was in Macedonia.

2 All true Christians.
3 The Poet Epimenides.
4 That is, all kinds of food, though for
bidden by the Jewish teachers.

1

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III.

good work; to speak ill of no one, CHAP. not to be quarrelsome, but gentle, shewing all meekness to all men. Of sub

2

power, &c.

CHAP. women to be orderly, to love their husbands, to love their children, to 5 be chaste, pure, keepers at home, good, submissive to their own hus-I say so all men, notwithstanding mission to bands, that the doctrine of God be their vices; for we ourselves were not evil spoken of. formerly unwise, disobedient, de- 3 ceived, slaves to many evil desires and pleasures, living in malice and envy, hated by others and hating them.

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6 In like manner, exhort young 7 men to be sober minded. In all things showing thyself a pattern of good works; in thy doctrine impar8 tial, grave, uncorrupt; in thy discourse instructive and unblameable, that the adversary may be ashamed, having nothing amiss to say about you.

9

indebted

the bless

But when the kindness of God 4 our Saviour, and his love towards Men are man appeared, he placed us in a solely to state of salvation, not in conse- the quence of the righteous works which love of Exhort servants to submit them- we had done, but according to his God, for f servants selves to their own masters in all mercy, by a washing in baptism, ings of the things, to be desirous of pleasing representing a regeneration, accom- gospel. 10 them, not contradicting, not thiev-panied with a holy disposition, ing, but showing the utmost fide-formed anew in us, which God 6 lity, that they may adorn the doc- hath afforded us abundant means of trine of God our Saviour, in all acquiring through Jesus Christ our things. Lord; that becoming righteous 7 through the favour of God, we might be heirs in expectation of eternal life.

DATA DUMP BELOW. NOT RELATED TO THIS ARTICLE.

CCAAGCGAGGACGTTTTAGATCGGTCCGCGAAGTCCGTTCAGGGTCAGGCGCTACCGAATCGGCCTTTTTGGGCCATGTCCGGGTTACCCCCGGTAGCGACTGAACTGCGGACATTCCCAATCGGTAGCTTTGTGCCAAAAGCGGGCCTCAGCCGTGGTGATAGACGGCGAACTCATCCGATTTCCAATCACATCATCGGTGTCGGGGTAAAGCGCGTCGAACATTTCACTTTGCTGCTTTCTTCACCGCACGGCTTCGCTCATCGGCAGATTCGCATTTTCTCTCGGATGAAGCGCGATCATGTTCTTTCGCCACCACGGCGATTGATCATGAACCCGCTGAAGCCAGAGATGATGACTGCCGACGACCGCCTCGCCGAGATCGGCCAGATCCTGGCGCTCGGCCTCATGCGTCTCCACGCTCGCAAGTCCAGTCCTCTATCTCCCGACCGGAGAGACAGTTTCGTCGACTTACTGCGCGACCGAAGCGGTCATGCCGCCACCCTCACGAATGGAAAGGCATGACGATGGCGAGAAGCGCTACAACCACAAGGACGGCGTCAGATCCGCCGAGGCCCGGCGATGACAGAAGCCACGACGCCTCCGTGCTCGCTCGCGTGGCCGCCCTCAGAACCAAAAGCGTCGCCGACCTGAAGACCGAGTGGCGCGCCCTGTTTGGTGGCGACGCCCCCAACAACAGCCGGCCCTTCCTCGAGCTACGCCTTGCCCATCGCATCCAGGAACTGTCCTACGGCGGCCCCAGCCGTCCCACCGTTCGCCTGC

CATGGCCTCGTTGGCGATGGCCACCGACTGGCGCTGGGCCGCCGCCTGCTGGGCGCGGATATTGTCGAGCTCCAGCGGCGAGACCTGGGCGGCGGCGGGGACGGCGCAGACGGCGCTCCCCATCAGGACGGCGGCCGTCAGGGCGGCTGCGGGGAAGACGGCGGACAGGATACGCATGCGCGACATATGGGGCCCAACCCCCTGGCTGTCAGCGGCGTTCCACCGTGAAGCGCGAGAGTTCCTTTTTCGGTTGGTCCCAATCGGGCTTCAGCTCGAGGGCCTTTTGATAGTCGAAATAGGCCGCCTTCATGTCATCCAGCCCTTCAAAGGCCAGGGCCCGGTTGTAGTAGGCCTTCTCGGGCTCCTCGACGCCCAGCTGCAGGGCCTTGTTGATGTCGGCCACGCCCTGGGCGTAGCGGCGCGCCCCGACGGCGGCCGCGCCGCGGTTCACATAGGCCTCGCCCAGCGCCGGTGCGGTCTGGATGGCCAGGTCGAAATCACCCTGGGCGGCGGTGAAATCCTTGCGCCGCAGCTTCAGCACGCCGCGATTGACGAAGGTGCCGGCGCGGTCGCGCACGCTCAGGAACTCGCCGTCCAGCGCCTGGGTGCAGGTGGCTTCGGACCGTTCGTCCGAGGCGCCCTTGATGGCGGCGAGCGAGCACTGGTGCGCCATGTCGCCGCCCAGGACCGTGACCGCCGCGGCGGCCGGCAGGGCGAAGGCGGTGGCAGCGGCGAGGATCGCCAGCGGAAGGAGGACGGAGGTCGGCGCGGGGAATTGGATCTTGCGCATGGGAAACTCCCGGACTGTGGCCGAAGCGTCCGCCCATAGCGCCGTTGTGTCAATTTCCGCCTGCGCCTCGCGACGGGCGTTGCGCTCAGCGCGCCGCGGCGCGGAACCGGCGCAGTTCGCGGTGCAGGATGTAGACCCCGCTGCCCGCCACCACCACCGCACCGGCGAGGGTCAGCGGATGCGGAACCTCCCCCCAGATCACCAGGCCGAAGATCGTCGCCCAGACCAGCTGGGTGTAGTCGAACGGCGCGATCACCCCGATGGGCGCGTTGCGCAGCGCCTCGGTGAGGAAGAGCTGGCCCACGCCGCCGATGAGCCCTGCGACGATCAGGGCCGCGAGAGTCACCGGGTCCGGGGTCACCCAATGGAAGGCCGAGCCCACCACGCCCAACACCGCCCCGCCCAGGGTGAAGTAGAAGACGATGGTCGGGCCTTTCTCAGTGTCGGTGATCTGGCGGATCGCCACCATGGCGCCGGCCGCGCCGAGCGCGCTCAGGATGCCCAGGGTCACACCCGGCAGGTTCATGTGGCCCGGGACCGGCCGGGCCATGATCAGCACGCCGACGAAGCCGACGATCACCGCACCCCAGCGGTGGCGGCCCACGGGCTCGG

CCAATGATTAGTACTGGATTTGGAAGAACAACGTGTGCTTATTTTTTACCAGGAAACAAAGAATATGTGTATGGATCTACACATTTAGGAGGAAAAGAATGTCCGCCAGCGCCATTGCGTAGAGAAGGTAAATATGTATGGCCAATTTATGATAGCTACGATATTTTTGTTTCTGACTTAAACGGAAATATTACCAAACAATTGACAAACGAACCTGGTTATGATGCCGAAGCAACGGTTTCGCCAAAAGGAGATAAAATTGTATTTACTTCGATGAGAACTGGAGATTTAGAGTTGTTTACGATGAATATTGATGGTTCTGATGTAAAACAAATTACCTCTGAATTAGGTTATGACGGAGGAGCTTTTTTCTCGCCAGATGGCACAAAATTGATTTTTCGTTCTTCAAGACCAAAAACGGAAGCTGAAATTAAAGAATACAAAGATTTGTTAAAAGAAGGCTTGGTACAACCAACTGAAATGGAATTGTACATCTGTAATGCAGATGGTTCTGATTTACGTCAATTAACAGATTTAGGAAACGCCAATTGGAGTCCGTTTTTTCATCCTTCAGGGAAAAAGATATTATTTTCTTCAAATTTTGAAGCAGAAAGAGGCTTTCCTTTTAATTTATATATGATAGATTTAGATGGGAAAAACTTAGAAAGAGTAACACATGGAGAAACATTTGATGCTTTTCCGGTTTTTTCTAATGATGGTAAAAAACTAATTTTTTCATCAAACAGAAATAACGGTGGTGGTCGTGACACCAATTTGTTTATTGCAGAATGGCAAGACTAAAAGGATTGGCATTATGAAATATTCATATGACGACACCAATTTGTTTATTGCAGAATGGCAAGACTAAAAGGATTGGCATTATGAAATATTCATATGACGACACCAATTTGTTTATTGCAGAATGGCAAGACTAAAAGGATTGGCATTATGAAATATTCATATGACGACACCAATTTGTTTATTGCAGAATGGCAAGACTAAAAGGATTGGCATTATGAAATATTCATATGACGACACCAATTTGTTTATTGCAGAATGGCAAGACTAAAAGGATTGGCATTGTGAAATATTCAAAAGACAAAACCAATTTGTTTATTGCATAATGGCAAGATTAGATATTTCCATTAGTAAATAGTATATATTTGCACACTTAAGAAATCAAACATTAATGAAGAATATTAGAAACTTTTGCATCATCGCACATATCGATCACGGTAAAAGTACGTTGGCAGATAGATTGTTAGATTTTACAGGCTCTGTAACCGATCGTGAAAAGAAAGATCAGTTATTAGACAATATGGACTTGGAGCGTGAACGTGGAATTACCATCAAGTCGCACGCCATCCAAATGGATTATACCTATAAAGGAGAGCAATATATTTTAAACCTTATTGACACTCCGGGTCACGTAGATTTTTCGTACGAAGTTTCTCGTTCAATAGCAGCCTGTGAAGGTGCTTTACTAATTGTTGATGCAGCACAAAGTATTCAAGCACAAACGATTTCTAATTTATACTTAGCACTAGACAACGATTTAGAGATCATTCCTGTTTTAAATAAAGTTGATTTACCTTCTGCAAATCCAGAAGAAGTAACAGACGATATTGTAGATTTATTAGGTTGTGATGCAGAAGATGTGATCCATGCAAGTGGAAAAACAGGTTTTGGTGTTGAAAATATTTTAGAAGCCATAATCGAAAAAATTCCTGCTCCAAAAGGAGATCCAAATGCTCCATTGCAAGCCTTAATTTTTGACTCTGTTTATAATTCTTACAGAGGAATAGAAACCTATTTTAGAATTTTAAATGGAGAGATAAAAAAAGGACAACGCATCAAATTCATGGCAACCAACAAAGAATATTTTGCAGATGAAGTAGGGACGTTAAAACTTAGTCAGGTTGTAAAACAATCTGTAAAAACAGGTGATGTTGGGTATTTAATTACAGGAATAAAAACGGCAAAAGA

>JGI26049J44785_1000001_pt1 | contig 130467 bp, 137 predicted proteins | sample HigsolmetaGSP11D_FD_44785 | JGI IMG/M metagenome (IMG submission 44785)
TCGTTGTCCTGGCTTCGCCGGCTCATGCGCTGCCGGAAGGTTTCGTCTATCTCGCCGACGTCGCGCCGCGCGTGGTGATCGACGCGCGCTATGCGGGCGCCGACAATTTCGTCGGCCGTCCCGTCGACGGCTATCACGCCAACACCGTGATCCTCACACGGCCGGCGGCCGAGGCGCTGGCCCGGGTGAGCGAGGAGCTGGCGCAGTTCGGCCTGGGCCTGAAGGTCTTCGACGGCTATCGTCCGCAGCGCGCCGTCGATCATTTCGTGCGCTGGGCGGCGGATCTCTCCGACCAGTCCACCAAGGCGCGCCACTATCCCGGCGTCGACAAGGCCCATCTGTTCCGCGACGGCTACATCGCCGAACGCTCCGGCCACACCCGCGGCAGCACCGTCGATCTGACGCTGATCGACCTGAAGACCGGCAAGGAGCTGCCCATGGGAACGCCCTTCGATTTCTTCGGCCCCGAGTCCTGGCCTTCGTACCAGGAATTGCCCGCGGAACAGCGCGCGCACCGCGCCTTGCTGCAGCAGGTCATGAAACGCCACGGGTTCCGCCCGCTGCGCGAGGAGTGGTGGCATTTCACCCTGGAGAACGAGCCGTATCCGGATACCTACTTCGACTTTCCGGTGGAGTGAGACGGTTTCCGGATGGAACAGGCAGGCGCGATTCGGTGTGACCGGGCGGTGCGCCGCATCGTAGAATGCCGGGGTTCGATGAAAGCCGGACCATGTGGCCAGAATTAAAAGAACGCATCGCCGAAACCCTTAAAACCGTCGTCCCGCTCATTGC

11

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Works.

For the favour of God, which sign of bringeth the offer of salvation to gospel. all men, hath appeared, teaching us 12 to deny ungodliness and worldly lusts, and to live soberly, righteously, and piously, in this present 13 world, gladly entertaining the happy expectation of the glorious manifestation of the great God, and of 14 our Saviour Jesus Christ; who gave himself for us, to deliver us from all iniquity, and to purify for himself a peculiar people, zealous 15 of good works. So teach and exhort, and reprove with all authori-knowing that such an one is per- 11 ty. Let no one despise thee. versely turned from Christianity, and sinneth against his own knowledge, and conviction. The favour 15 of Christ be with you all.

This is a true doctrine; and 18 wish thee earnestly to enforce these Necessity things, that those who trust in God of good may be foremost in good works. These aret hings which are good and profitable to mankind. But avoid 9 foolish questions and genealogies, and contentions, and strifes about the law; for they are unprofitable and vain. Reject an 3 heretic after 10 the first and second admonition,

HAP.

III.

1

Put men in mind of submission to authorities and powers; of a ready obedience to them in every